Gamers might one day be able to enjoy the same graphics-intensive fast-action video games they play on their gaming consoles or personal computers from mobile devices without guzzling gigabytes, thanks to a new tool developed by researchers at Duke University and Microsoft Research.
Named "Kahawai" after the Hawaiian word for stream, the tool delivers graphics and gameplay on par with conventional cloud-gaming setups for a fraction of the bandwidth.
"That's a huge win, especially if your cellphone plan has a data cap," said Duke computer scientist Landon Cox, who helped develop the approach with his graduate student Eduardo Cuervo, now at Microsoft, and Alec Wolman, a Microsoft researcher.
"You'll be able to play a lot longer," Cox said.
Nearly half of today's mobile users play games on their smartphones and tablets. Not long ago, most of them stuck to mobile games like Angry Birds or Candy Crush Saga. But thanks to high-resolution touchscreens and powerful processors, more gamers are using pocket-sized devices to play hardcore games once reserved for high-end desktops or long hours on the couch with Xbox and PlayStation consoles.
The way it's currently done is called "cloud gaming." Similar to video streaming services like Netflix, cloud gaming lets gamers stream high-end video games from the Web anywhere, any time, on any device.
Under cloud gaming, it doesn't matter whether a smartphone or tablet meets the game's minimum system requirements. Player inputs such as touchscreen swipes and taps are sent over the Internet to a remote server, and the server does all the heavy lifting -- on the order of billions of calculations a second -- so the mobile device doesn't have to.
Cloud gaming has its drawbacks, though. For one, transmitting high-resolution graphics and audio fast enough for smooth gameplay can eat up a lot of data quickly. Playing video games like Halo or Tomb Raider on a smartphone would blow through a two-gigabyte monthly plan in a few hours.
Cox, Cuervo, Wolman and their collaborators think they may have come up with a solution.
The researchers presented Kahawai at the 13th International Conference on Mobile Systems, Applications, and Services (MobiSys) in Florence, Italy, on May 19.
To reduce the amount of data that remote servers have to send during a game, Kahawai relies on a technique called "collaborative rendering."
While conventional cloud gaming relies on a remote server to compute all of the game's 3-D graphics, collaborative rendering lightens the load by letting the mobile device's graphics processing unit (GPU) do some of the work.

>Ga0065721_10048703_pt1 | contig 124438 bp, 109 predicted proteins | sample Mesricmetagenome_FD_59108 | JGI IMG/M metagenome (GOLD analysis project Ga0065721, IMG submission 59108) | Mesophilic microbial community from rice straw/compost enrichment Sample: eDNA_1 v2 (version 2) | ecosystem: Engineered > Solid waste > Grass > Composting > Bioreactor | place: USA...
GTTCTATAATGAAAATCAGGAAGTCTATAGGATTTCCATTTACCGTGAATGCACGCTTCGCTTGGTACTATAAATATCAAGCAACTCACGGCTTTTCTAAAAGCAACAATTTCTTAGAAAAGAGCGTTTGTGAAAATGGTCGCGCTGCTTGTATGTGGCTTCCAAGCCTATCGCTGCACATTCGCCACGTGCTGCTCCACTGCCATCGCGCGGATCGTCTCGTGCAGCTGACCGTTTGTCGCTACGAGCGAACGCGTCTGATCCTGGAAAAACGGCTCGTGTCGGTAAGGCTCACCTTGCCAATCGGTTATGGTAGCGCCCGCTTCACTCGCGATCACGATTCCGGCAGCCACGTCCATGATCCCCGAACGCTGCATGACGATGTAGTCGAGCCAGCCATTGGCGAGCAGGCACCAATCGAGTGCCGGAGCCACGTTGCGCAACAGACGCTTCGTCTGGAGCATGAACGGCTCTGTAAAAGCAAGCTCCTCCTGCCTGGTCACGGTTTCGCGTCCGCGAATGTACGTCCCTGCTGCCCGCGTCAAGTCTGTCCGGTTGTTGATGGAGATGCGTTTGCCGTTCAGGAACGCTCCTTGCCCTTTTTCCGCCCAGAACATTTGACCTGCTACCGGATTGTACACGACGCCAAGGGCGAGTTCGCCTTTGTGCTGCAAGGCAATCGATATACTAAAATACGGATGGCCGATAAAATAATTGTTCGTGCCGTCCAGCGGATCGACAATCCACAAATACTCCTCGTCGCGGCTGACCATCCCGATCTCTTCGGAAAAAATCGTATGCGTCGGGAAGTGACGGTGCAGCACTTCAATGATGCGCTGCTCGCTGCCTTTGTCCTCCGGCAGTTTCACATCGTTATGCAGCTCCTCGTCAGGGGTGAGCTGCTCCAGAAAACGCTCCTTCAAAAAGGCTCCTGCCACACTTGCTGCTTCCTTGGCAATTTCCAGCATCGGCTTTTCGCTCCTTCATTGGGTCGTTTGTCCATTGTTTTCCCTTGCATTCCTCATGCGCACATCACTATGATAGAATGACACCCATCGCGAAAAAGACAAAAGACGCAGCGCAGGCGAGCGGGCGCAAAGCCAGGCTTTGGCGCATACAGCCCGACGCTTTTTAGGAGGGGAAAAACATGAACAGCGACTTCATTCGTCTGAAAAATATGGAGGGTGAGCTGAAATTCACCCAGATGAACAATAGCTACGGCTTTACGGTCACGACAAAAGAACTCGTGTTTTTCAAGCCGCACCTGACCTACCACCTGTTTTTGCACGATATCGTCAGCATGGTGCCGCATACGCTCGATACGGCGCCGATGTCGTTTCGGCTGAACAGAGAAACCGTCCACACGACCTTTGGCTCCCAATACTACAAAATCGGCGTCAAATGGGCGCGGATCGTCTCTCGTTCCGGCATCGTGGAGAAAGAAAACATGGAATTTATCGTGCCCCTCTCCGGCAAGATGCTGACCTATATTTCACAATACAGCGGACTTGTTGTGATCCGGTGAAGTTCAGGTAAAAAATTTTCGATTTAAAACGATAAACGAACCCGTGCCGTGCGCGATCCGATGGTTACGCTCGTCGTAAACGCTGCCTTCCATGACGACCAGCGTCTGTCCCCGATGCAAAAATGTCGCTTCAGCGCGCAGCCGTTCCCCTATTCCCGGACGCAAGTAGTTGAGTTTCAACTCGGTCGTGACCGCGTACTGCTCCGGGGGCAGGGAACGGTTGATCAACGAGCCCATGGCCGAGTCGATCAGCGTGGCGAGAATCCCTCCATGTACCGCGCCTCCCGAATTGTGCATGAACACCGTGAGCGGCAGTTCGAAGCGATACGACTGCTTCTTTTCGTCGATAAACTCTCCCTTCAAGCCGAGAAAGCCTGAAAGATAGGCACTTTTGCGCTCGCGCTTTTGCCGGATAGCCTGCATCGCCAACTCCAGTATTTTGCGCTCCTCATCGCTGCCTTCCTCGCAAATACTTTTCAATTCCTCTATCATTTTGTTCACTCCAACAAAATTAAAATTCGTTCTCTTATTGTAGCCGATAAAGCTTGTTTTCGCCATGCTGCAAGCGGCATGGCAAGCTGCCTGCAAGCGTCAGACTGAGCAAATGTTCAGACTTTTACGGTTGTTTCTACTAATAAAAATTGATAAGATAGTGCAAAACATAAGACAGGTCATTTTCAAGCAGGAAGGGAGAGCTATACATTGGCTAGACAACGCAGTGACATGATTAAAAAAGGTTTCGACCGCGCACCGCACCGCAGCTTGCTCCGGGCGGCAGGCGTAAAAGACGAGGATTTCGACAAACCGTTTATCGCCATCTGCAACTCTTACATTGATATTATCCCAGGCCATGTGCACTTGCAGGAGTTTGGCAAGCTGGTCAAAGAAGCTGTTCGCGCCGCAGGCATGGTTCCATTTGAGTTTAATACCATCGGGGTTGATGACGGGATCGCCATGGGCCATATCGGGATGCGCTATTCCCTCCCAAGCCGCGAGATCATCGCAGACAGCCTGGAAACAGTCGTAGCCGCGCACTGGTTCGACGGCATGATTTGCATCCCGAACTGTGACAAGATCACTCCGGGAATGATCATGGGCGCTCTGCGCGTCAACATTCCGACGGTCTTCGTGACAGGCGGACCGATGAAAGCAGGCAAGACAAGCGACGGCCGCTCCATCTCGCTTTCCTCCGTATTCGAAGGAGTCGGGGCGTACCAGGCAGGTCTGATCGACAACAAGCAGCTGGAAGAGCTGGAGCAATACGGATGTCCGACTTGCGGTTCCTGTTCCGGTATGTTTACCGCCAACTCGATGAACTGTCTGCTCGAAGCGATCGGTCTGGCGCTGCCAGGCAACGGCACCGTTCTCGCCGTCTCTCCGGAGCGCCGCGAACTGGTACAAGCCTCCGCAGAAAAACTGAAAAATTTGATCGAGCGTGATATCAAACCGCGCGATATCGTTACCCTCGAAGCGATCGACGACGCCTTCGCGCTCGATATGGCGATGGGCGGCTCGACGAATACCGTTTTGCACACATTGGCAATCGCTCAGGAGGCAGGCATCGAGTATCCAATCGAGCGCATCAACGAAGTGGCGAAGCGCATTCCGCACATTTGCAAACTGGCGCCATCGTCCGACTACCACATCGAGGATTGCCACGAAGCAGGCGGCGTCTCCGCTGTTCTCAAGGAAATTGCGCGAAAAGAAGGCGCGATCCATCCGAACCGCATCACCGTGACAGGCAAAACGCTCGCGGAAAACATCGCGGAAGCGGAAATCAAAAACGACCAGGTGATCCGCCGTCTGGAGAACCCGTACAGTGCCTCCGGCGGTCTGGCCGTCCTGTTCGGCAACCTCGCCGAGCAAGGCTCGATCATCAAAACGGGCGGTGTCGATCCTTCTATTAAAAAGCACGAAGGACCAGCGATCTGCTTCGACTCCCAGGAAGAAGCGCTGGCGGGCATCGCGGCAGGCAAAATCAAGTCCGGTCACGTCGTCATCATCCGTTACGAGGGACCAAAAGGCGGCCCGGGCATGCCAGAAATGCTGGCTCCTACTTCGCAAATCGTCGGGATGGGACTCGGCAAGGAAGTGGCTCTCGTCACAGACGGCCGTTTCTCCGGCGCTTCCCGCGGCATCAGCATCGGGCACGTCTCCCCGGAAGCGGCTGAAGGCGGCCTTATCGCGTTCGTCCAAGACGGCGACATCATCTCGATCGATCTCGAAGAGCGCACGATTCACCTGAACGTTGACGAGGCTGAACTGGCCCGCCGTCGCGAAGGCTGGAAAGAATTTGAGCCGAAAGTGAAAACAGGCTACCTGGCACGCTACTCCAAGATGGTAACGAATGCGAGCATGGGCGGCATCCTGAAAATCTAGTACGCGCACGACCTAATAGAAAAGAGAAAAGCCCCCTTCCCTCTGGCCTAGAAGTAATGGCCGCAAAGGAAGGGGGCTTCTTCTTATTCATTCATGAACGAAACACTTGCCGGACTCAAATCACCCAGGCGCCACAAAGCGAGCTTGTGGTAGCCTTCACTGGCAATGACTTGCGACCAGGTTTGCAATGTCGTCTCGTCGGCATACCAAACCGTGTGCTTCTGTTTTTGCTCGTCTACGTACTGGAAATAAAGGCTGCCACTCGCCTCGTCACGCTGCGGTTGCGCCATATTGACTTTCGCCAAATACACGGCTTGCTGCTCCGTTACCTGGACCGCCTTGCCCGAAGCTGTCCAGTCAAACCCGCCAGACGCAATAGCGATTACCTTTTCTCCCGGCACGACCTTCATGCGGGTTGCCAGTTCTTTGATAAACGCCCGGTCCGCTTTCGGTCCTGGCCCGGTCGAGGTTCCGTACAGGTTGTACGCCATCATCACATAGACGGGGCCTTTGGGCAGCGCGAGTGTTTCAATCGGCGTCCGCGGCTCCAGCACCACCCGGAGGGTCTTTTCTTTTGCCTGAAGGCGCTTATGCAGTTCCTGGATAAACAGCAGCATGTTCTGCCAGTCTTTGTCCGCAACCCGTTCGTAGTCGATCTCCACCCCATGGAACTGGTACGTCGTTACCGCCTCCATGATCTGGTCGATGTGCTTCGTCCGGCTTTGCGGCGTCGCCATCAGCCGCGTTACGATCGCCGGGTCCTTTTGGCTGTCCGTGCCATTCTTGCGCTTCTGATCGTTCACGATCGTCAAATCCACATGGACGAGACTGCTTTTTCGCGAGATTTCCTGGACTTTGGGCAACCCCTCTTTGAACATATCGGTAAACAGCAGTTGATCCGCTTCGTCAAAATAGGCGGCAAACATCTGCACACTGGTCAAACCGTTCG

The task of quickly generating fine-grained details -- such as subtle changes in texture and shading at speeds of 60 frames per second -- is still left to the remote server. But collaborative rendering lets the mobile device generate a rough sketch of each frame, or a few high-detail sketches of select frames, while the remote server fills in the gaps.
The researchers integrated Kahawai into the software behind Doom 3, a futuristic first-person shooter game about a space marine struggling to stay alive on Mars.
Compared with conventional cloud gaming setups, Kahawai delivered the same visual quality while using one-sixth of the bandwidth.
In performance trials with 50 hardcore gamers who spend an average of two hours a day playing video games, players reached similar scores with both techniques, with no difference in response times -- a critical issue for fast-paced games where any lag adds crucial milliseconds between pressing the "shoot" button and killing the enemy, for example.
Kahawai even allows users to play offline, albeit with lower-quality graphics.
"You essentially get the same gaming experience, but you save a lot of data," Cox said.
"Games are a natural place to start understanding how collaborative rendering can work, but any graphics-intensive application could potentially benefit from Kahawai, from 3-D medical imaging to computer-aided design software used by architects and engineers."
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